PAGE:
Saturday, April 22, 2017

Marched in Wichita- to support science and oppose science skepticism on climate change

By SJ Otto
People still believe in science and that was evident today as more than 2,000 people marched from the old Historical Sedgwick County Courthouse, here in Wichita, Kansas, to the Mid-America All-Indian Center for a March For Science- ICT, this morning and early afternoon.
People gathered about 11am to hear a number of speakers who talked about the need for science in today's world and politicians who believe in that science, such as the need to take precautions for global warming.
As many as 600 of such rallies have taken place across this country and the world today. These protests were sparked, in part, by President Donald Trump's executive order last month, which seeks to roll back Obama-era climate change and environmental policies.
Here in Wichita Kim Burton Lujan, electrical engineer, spoke of the need to have more diversity in those who enter into schools for engineering.
"I was the only woman in my electrical engineering class," Burton said.
She added that only 20 percent of those who go into engineering are women.
"We need as many different people and points of view as possible to get into the sciences," she told the crowd.
She encouraged people to resist government spending cuts to science education and spending that protects the environment, such as clear water.
Dave McDonald, biomedical researcher at Wichita State University, told the crowd that the US leads the world in Bio medicine.
"Half of the Noble Prizes for medical developments come from the US," he said.
He added that people today can expect to live a longer and better life.[1]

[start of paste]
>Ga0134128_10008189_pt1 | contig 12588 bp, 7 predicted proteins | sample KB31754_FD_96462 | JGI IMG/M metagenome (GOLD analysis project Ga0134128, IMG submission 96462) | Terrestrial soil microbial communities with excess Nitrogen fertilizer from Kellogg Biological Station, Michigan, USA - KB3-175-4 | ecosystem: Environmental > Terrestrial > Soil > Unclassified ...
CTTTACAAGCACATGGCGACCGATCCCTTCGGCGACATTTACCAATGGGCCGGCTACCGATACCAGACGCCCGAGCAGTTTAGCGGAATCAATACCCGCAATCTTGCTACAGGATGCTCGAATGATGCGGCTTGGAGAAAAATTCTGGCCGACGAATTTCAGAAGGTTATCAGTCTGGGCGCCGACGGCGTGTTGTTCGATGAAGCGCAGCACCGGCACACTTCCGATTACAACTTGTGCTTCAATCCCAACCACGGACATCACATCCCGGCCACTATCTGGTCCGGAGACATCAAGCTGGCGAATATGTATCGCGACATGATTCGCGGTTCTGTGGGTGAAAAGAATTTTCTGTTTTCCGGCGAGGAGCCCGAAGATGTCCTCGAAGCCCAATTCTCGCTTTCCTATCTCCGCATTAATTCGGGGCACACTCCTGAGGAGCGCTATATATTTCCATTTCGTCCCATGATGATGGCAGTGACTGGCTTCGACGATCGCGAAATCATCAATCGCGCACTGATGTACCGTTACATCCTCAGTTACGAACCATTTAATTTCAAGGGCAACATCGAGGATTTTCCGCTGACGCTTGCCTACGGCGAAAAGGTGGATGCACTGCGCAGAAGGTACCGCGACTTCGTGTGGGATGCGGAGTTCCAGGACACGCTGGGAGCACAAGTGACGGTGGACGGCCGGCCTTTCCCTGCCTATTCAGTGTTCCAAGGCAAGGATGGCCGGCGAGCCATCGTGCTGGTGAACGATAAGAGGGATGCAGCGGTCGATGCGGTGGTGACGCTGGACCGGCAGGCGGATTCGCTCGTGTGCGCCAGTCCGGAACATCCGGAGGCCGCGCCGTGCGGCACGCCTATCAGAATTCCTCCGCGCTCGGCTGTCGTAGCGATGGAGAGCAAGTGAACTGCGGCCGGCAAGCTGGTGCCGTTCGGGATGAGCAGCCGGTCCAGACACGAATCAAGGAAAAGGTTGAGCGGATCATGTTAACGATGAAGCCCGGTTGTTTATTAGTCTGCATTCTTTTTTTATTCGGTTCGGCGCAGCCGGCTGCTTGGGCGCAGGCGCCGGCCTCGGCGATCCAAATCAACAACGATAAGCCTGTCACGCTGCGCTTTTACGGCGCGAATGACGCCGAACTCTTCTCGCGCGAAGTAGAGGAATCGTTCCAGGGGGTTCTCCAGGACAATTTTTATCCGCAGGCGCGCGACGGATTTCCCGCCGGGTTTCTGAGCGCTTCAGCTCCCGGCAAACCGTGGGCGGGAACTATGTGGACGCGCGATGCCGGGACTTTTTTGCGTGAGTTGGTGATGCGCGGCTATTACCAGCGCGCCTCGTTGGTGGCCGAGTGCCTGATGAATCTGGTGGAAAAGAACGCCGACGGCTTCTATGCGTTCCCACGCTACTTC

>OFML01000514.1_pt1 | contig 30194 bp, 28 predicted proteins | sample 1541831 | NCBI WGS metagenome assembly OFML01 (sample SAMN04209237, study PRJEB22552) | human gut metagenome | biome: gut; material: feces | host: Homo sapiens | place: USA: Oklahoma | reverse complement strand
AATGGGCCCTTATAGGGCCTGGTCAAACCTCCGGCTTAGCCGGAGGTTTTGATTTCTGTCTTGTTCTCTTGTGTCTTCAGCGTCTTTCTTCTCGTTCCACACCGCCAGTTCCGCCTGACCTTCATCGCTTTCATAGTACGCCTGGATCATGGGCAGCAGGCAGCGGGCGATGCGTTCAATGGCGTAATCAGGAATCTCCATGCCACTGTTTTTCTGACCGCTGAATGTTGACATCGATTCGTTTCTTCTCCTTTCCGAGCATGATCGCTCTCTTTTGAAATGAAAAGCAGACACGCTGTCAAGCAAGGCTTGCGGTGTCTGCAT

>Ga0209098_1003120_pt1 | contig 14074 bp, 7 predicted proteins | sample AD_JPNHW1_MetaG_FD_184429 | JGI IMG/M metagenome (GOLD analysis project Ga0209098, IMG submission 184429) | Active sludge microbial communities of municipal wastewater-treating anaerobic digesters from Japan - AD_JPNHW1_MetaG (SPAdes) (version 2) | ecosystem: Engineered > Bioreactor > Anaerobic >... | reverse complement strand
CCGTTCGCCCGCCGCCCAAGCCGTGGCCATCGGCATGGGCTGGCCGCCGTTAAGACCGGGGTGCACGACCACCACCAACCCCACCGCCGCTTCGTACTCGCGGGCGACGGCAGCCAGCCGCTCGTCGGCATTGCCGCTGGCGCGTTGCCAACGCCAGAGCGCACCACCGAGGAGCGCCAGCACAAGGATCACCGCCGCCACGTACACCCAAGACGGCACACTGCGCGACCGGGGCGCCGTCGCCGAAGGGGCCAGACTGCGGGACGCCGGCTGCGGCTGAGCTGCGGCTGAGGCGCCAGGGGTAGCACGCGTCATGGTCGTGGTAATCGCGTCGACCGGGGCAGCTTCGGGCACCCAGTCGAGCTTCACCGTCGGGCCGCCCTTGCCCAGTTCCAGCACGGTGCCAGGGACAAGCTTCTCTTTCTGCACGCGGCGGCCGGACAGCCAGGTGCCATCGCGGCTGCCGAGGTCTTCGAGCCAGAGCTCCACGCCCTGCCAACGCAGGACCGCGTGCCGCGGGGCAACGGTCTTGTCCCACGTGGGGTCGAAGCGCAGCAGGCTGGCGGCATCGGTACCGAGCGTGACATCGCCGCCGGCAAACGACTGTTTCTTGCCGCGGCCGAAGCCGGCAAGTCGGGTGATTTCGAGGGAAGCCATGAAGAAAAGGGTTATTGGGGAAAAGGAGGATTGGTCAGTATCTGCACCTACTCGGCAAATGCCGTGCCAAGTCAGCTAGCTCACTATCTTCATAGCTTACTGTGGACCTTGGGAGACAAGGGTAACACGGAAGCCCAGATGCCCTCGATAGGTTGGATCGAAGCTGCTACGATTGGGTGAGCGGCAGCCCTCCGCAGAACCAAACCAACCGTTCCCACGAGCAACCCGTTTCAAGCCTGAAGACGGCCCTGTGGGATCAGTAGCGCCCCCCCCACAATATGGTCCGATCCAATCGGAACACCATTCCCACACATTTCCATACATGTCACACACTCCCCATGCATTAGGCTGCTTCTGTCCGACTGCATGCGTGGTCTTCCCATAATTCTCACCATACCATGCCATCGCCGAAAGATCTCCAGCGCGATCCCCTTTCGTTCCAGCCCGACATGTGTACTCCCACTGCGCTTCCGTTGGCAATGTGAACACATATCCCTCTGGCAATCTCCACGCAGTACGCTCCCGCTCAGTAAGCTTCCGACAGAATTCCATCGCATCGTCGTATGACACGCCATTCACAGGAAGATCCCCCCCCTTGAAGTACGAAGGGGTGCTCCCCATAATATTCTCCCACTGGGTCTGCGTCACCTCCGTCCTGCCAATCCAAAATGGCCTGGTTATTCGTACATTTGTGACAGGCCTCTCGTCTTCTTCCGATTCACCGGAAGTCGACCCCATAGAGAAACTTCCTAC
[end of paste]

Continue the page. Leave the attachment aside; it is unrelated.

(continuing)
"There are some things to be excited about," he said. "In the future we can expect to better manage cancer care and rely less on chemo and radiation. There will be the growing of new organs for people."
He said that we should not expect to rely on just the private sector for research on medicines and medical developments.
"Eighty percent of medical research comes from universities," McDonald added. "There are calls for budget cuts for up to 20 percent and that can cause grave damage."
Former candidate for the US House of Representatives, in the 4th district, James Thompson, Democrat, addressed the crowd.
"We are building a movement," Thompson said. "My little campaign turned into a movement. The way we do that is to stand up. I ran for office because I was tired of what I was seeing."
He added that we need to get out and elect people who will listen to us and who agree that the science of global warming is real.
"It  doesn't matter whether Democrat or Republican," Thompson added. "Global warning is true whether it is believed or not."[2]
He encouraged the crowd to focus on local elections such as school board and city council. Thompson said there is a need to get people elected who believe in Science.
"Those who deny this science are making money from fossil fuels," he added. "Just follow the money."   
As many as 2,000 people or more marched for science in Wichita, Kansas.
It was good to see children get involved.
There were lots of good signs.

[1] The longer and better life is unlikely for poor individuals if the Republican Party continues with its plan to role back Obamacare and if states such as Kansas continue to prevent Medicaid expansion. See "New Republican health care plan—just like the old ways—before Obamacare."

[2] "Truth does not change because it is, or is not, believed by a majority of the people." -Giordano Bruno

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